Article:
A couple weeks ago we were just starting clinic when we heard shots fired in the distance. It was nearby … but it’s not much of a concern. Shots fired is common here.
After a short time, more shooting. Much closer, more shooting.
We later learned a police officer shot a motorcycle taxi driver. That was the first shooting we heard.
When the officer left the scene, he made the mistake of going home. Moto drivers “stick together” and since the cop shot a driver, other moto drivers followed the cop home and start a shootout at his house, trying to kill him. That was the second round of shooting we heard. And unfortunately, he lived around the corner from the clinic.
As all the shooting was happening at the house, the police showed up. And they retaliated using their automatic weapons. So, there was much more shooting.
We locked down the clinic so that no one tried to leave. But more importantly, so that no one came in.
We had a team from the U.S. with us. And we were concerned if we left the gate open, the wounded would come in. And it’s not that we didn’t want to help the wounded, it’s just we didn’t want the people doing the wounding to come in — and finish the job.
We did’t to put the people inside the compound in jeopardy.
After a short time, the shooting subsided. But then they started burning tires on the corner. The wind was blowing the smoke right into the clinic.
The police responded with tear gas (which also came into the clinic). We were passing out masks, but it takes very little tear gas to really be irritating. I was holding a little baby and tears from her eyes and drainage from her nose were dripping on the floor. She was crying and did not understanding what was going on.
After some time, we were able to get back to work and all of the patients were seen and we got everyone out the gate and on their way home.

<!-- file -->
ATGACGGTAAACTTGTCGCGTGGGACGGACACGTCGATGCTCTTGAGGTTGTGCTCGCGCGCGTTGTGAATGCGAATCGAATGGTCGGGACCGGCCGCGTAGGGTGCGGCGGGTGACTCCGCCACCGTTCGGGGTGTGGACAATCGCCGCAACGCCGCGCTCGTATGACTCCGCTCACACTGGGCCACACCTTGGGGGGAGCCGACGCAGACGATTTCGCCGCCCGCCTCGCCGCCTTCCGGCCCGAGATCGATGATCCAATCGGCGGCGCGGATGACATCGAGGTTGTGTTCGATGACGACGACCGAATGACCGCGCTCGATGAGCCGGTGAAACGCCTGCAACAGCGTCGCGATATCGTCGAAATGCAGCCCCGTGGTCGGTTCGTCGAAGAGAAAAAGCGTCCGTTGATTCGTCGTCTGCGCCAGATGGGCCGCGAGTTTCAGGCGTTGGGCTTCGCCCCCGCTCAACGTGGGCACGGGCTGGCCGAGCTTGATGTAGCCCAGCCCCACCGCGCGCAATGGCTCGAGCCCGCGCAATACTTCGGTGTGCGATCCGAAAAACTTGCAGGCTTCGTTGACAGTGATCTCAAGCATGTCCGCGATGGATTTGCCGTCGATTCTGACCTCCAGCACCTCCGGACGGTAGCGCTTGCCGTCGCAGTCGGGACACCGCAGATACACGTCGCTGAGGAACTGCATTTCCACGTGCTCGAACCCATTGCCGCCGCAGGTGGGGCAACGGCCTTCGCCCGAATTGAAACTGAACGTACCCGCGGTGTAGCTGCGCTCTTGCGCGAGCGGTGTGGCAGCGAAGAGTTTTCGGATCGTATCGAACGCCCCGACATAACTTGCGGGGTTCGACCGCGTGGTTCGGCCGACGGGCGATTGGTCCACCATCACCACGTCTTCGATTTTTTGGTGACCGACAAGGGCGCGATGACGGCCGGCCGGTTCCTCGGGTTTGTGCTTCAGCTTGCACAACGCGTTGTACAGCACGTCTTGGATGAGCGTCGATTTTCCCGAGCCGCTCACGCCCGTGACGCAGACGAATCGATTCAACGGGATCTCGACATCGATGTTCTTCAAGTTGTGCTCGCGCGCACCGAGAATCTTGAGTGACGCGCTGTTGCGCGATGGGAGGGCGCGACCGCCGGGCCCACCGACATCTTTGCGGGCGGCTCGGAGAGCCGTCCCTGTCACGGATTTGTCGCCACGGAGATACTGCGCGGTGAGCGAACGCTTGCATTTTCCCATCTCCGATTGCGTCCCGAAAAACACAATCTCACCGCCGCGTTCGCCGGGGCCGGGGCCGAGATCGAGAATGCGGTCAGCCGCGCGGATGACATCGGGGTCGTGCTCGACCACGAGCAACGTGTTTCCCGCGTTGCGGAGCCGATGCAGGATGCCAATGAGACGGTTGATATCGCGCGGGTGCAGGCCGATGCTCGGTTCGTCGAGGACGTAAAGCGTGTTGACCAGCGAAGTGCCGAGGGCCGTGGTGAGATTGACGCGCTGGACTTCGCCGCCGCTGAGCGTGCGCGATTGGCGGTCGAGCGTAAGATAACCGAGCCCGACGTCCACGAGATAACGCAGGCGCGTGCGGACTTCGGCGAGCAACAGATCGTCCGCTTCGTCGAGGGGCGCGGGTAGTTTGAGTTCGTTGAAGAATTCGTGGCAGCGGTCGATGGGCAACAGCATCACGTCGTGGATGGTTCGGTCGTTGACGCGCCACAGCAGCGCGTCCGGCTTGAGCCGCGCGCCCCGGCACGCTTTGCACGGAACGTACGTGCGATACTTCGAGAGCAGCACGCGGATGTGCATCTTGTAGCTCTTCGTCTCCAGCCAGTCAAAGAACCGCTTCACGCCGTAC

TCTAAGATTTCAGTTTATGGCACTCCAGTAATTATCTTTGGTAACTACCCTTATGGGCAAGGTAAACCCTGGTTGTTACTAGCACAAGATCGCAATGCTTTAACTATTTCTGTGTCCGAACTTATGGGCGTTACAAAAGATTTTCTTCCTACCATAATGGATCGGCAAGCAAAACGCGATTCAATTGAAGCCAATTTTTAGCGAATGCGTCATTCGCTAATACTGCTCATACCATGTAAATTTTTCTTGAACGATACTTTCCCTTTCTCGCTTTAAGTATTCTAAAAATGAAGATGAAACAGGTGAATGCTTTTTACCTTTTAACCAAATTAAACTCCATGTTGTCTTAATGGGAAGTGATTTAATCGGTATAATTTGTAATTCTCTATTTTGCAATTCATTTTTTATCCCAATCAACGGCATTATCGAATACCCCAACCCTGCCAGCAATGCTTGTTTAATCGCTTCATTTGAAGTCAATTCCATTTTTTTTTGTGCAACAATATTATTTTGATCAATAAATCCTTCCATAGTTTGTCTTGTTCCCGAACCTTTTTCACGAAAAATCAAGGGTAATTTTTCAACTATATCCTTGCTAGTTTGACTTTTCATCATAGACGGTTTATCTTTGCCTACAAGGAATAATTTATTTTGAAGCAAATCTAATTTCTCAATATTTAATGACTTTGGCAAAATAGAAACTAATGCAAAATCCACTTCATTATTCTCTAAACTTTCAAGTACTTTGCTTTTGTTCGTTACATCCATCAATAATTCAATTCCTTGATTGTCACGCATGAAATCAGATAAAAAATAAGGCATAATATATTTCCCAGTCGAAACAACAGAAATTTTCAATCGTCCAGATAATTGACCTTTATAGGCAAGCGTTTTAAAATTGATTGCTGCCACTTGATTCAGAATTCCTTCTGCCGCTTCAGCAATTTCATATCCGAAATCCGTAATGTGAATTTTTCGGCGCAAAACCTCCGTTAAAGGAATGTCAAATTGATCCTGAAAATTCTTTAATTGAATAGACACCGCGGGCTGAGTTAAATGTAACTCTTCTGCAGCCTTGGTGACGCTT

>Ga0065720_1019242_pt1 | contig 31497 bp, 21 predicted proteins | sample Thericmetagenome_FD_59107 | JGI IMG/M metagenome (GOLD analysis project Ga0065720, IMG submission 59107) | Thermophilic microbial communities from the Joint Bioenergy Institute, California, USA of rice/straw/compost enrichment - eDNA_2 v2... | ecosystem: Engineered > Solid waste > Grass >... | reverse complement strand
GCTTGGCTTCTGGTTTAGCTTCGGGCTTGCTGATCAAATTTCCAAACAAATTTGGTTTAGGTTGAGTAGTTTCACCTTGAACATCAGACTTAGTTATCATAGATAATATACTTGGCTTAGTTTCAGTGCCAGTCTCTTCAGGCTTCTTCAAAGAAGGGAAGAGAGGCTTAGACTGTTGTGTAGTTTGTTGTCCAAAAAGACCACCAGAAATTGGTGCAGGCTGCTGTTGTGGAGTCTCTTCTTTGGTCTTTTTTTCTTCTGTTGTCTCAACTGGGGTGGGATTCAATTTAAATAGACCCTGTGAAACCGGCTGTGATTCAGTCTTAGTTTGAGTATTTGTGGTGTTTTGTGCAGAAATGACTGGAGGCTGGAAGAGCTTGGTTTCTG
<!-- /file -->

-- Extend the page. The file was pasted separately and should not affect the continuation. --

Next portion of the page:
I debated on whether or not to even share this story. While this is life in Haiti (and happens somewhere very frequently), it doesn’t occur in our neighborhood very often.
I feel like Haiti is too often known for the bad things, and rarely for the good things. But I didn’t feel like I could share Donald’s entire story without first sharing this story...
Many of you know Donald. He has been coming to the clinic for wound care since January of 2017. He had been injured in hurricane Matthew in 2016. He had an amputation of part of his foot on Christmas Eve 2016 and came to us for help post op in the first days of January 2017.
He has had several more surgeries and, understandably, has become very frustrated.
The other day he told us he needed to go to a doctor in Haiti that understands him.
We think it was going to be a witch doctor, using voodoo.
He said it wasn’t going to be a witch doctor. We traveled with him to his new doctor.
Sure enough … a witch doctor.
We told Donald we couldn’t be a part of it in any way. Donald told us that we “just didn’t understand Haiti.”
He continued by telling us — many times — that he believes in God (although, to us, this action did not make that very evident). We asked a local pastor to talk to Donald, so it couldn’t be blamed on a lack of understanding of the culture.